Opening a custodial account for a child is a smart financial decision that can have many benefits. A custodial account is a type of investment account that allows parents or other adults to invest on behalf of a minor child, who is the beneficiary of the account. This type of account offers many advantages, including the ability to save for the child’s future, teach them about money and investing, and potentially earn tax benefits. In this age of increasing financial uncertainty, opening a custodial account for a child can provide a solid foundation for their financial future. There are also some nuances to be aware of such as potentially impacting future college financial aid and the kiddie tax. In the following paragraphs, we will explore the benefits of opening a custodial account for a child in more detail.
Custodial Accounts Can Build a Solid Financial Foundation Early
A custodial account enables a child to build a solid financial foundation early. Instead of family and friends always buying toys, a custodial account enables them to gift money that can be used to buy stocks, ETFs, mutual funds and bonds. Over time this money compounds and can help a child have money to pay for large expenses as the enter adulthood like college, a first car, a first and last payment for their first apartment and more.
Custodial Accounts Teach Children about Money and Investing
A custodial account enables a child to learn about money and investing at an early age. They can be involved in investing decisions as appropriate such as using the money to buy shares in their favorite companies such as Disney. A child can also witness passive income at an early age by seeing their account get dividend payouts. They can also start learning about retirement tools at an early age like Roth IRAs.
Adult Retains Control of The Custodial Account
The account custodian, whether a parent or another adult, has control over the account until the child reaches a certain age. Depending on the state, the custodian will have control either until the child is 18 or 21. The custodian has control to make investment decisions, and can decide how much they want the child to be involved in the investment decisions.
Once the child becomes of age, the funds in the custodial account are legally theirs to control and use as they see fit.
Potential Tax Savings By Opening a Custodial Account
Though a child could end up owing taxes and/or being taxed at the parents’ rate if they make enough unearned income, a custodial account is still a potential way to save money on taxes. If a minor child exceeded the $2,300 annual limit in 2022, they would be taxed at the parents’ tax rate. However, the first $1,150 of unearned income is covered by the kiddie tax’s standard deduction. Therefore, a child would not pay taxes on this first amount. A child who makes $1,150- $2,300 in unearned income like dividends in 2022 will have to file a tax return and will be taxed at the child’s marginal tax rate. Only any amount above $2,300 will be taxed at the parents’ marginal tax rate.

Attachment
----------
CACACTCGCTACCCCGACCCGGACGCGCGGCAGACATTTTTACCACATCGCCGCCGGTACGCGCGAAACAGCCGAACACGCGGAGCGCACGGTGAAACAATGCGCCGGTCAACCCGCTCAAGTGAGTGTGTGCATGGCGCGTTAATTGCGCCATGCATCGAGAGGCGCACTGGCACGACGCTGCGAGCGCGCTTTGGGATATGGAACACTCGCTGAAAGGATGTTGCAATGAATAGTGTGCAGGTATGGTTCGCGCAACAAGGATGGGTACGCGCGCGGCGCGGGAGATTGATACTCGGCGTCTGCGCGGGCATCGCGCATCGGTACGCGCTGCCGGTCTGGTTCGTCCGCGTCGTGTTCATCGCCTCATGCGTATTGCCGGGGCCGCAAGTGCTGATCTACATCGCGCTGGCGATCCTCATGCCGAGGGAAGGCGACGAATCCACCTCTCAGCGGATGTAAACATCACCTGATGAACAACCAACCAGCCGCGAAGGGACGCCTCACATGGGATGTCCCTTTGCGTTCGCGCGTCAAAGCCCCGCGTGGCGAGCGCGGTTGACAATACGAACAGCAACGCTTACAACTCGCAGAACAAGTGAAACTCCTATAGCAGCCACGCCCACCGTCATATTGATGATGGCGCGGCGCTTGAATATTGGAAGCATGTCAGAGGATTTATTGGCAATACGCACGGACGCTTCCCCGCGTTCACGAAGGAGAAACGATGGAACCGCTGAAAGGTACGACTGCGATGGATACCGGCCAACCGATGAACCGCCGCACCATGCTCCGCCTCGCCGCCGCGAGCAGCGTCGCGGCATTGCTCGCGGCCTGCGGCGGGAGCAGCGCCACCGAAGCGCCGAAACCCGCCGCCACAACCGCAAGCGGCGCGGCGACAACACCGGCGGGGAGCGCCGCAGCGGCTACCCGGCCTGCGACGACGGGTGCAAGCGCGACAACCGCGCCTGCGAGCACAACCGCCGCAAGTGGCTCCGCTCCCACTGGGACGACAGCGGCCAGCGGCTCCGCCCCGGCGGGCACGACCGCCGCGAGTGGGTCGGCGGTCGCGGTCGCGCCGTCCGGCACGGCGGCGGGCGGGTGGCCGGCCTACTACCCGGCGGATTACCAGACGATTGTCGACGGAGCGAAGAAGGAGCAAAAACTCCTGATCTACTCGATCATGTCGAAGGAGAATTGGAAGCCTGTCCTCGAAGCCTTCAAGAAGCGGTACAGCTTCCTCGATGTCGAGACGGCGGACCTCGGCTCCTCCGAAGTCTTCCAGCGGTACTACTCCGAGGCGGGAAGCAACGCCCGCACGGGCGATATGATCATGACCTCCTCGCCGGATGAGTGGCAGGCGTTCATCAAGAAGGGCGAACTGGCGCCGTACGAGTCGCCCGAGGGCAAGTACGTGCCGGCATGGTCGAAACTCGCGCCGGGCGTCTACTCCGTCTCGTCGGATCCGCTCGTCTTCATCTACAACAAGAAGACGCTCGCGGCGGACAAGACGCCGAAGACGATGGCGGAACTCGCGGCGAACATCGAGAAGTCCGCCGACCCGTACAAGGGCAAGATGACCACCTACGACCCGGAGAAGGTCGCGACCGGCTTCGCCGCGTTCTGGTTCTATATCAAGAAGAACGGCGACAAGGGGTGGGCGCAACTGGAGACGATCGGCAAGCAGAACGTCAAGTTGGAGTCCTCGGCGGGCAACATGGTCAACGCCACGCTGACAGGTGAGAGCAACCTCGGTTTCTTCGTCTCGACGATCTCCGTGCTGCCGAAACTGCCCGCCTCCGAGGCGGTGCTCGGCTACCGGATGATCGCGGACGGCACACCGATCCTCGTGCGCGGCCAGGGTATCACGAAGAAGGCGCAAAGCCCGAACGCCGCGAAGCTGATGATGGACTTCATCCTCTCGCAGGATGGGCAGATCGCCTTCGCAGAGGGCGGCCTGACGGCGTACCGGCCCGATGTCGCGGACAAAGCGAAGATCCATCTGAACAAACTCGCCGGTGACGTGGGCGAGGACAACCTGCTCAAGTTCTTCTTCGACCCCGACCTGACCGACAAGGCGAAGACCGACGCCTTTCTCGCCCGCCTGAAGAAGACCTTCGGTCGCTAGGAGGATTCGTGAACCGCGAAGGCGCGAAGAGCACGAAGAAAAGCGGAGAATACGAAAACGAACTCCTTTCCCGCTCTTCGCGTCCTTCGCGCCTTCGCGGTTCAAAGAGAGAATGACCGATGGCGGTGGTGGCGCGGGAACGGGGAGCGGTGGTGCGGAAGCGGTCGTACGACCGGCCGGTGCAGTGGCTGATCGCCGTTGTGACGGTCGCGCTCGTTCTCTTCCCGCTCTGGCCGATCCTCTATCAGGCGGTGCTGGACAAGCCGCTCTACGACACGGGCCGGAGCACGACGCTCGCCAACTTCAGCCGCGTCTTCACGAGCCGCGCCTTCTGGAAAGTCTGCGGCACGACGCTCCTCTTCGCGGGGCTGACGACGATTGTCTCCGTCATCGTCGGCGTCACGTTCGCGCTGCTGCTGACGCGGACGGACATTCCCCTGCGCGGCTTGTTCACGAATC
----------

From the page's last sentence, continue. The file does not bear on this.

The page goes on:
What is the Kiddie Tax?
Before a custodial account is opened for a child, it’s important to become familiar with the kiddie tax. The kiddie tax is a law passed in the US to discourage wealthier individuals from transferring assets to their children to take advantage of their lower tax rates. Current rules tax a minor child’s unearned income like capital gains distributions, dividends and interest incomes at the parents; tax rate if their unearned income exceeds the annual limit. The annual limit in 2022 was $2,300.
The kiddie tax applies to dependent children under the age of 18 and full-time students younger than 24. Learn more about how children are taxed for their unearned income as well as how earned income can impact the taxes they pay see IRS Publication 929 and/or consult your tax advisor.
Custodial Accounts Have Potential Impacts to Financial Aid for College
Even though the custodian retains control of the account until the child is 18 or 21 depending on the state, colleges consider these accounts to be owned by the child. Since the custodial account is considered owned by the child, it could negatively impact the financial aid package from colleges.
Benefits of a Custodial Account for a Child Summary
In summary, there are many benefits to having a custodial account for a child. Not only does it allow parents or other adults to save for the child’s future, but it also provides an opportunity to teach them about money management and investing. Additionally, a custodial account can potentially save money on taxes, which can help maximize the amount of money available for the child’s future needs. By starting early and making regular contributions, a custodial account can provide a solid foundation for a child’s financial future and help them build a healthy relationship with money. Overall, a custodial account is a valuable tool for any parent or guardian who wants to ensure their child’s financial well-being.
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